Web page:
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Pro's and Cons of B-Schools

A photo of asian123 asian123
Wat are the pros and cons of the following B-Schools:

- McGill
- Schulich
- Ivey
- Rotman
- Laurier
- Queens


also, which are gud for future opportuinites
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A photo of 123abcuwo 123abcuwo
Depends on what you want to go into. Generally, the "top 3" are Ivey, Queen's & Schulich.
Majority of students who want to go into finance, consulting, i-banking tend to go for Ivey & Queen's. Accounting is well-known at Schulich.
All three have amazing career management services, are well-known, and have a tight-knit community within their respective b-schools.
Ivey is different in that they teach using the case method, so if you don't like to talk in class, if you like lecture-based teaching, or you like to study theories or from a textbook, it might not be the program for you.
If you consider the universities as a whole, campus life at UWO, Queen's & Laurier are amazing (and it kinda helps not being a "commuter" school).
Pick the program & the university that's right for you (you might fall in love with Laurier when you visit it but that feeling's just not there when you visit Schulich, etc. regardless of school rankings)
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A photo of asian123 asian123

@123abcuwo wrote
Depends on what you want to go into. Generally, the "top 3" are Ivey, Queen's & Schulich.
Majority of students who want to go into finance, consulting, i-banking tend to go for Ivey & Queen's. Accounting is well-known at Schulich.
All three have amazing career management services, are well-known, and have a tight-knit community within their respective b-schools.
Ivey is different in that they teach using the case method, so if you don't like to talk in class, if you like lecture-based teaching, or you like to study theories or from a textbook, it might not be the program for you.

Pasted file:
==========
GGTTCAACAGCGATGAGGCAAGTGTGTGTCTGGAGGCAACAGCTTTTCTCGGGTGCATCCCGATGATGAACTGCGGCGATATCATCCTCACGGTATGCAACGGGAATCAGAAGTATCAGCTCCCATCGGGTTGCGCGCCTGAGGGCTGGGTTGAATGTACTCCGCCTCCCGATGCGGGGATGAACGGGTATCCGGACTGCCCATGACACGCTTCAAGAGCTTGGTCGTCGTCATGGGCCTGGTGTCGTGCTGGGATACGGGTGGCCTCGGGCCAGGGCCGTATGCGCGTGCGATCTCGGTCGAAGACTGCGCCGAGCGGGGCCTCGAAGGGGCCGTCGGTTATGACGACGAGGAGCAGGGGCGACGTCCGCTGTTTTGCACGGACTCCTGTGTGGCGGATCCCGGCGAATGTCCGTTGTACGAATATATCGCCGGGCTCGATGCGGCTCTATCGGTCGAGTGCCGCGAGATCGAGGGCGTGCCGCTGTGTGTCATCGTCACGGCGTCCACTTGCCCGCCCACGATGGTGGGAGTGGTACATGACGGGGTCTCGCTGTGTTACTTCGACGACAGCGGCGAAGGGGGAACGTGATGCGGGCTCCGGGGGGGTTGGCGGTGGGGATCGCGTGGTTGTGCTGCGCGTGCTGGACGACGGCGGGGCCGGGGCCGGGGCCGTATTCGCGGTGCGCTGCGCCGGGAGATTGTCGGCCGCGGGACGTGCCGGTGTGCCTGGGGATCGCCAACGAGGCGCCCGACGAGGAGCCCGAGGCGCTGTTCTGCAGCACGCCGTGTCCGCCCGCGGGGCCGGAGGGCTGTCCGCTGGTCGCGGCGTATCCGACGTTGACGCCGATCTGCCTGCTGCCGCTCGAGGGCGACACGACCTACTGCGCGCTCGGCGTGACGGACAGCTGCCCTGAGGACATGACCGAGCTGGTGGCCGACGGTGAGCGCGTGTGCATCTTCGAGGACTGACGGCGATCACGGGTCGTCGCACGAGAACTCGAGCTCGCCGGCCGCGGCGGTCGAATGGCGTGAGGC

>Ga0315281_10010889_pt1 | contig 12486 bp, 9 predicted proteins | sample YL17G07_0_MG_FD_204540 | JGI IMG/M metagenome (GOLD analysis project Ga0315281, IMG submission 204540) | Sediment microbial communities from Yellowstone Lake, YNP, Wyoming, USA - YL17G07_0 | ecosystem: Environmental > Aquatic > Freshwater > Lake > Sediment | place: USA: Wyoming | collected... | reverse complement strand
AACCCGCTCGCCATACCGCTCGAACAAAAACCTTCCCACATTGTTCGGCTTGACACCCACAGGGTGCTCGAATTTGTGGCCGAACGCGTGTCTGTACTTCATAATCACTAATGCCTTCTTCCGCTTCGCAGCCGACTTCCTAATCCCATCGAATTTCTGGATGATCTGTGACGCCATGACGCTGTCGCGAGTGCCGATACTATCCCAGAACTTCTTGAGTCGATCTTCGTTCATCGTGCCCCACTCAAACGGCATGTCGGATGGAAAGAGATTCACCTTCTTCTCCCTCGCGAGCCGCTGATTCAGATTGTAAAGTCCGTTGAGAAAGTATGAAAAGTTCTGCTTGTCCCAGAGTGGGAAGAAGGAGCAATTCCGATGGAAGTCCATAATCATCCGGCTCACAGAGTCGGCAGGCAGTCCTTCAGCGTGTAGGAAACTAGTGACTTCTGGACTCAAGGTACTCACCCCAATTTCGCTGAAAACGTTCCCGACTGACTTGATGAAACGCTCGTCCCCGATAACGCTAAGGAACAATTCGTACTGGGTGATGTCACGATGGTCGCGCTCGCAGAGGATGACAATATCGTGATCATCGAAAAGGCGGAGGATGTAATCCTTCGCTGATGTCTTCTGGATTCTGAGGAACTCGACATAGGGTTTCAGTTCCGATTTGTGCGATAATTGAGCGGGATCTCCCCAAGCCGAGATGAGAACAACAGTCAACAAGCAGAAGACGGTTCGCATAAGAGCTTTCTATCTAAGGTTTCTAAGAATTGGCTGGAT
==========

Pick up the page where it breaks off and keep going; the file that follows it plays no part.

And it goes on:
If you consider the universities as a whole, campus life at UWO, Queen's & Laurier are amazing (and it kinda helps not being a "commuter" school).
Pick the program & the university that's right for you (you might fall in love with Laurier when you visit it but that feeling's just not there when you visit Schulich, etc. regardless of school rankings)




ok thanks, but im more interested in going to mcgill. this is because i want to keep my options open for law or business for my masters and i think that ivey is too focused on business, plus i dnt like the structure.

for schulich, i personally dont like how people describe the atmosphere there plus its too close to home.

so how would mcgill compare to these schools even though there business program isnt as gud.
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A photo of asian123 asian123
bump
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A photo of illuminati illuminati

@asian123 wrote

@123abcuwo wrote
Depends on what you want to go into. Generally, the "top 3" are Ivey, Queen's & Schulich.
Majority of students who want to go into finance, consulting, i-banking tend to go for Ivey & Queen's. Accounting is well-known at Schulich.
All three have amazing career management services, are well-known, and have a tight-knit community within their respective b-schools.
Ivey is different in that they teach using the case method, so if you don't like to talk in class, if you like lecture-based teaching, or you like to study theories or from a textbook, it might not be the program for you.
If you consider the universities as a whole, campus life at UWO, Queen's & Laurier are amazing (and it kinda helps not being a "commuter" school).
Pick the program & the university that's right for you (you might fall in love with Laurier when you visit it but that feeling's just not there when you visit Schulich, etc. regardless of school rankings)